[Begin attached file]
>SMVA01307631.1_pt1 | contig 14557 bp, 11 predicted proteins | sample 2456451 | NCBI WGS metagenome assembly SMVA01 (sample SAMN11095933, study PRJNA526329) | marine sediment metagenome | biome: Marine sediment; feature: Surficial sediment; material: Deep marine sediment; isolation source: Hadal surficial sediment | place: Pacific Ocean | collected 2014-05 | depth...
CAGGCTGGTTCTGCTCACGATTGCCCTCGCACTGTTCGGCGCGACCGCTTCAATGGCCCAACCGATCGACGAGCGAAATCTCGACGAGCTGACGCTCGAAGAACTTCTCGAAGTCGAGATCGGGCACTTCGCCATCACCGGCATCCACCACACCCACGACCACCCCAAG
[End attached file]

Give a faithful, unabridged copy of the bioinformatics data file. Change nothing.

>SMVA01307631.1_pt1 | contig 14557 bp, 11 predicted proteins | sample 2456451 | NCBI WGS metagenome assembly SMVA01 (sample SAMN11095933, study PRJNA526329) | marine sediment metagenome | biome: Marine sediment; feature: Surficial sediment; material: Deep marine sediment; isolation source: Hadal surficial sediment | place: Pacific Ocean | collected 2014-05 | depth...
CAGGCTGGTTCTGCTCACGATTGCCCTCGCACTGTTCGGCGCGACCGCTTCAATGGCCCAACCGATCGACGAGCGAAATCTCGACGAGCTGACGCTCGAAGAACTTCTCGAAGTCGAGATCGGGCACTTCGCCATCACCGGCATCCACCACACCCACGACCACCCCAAG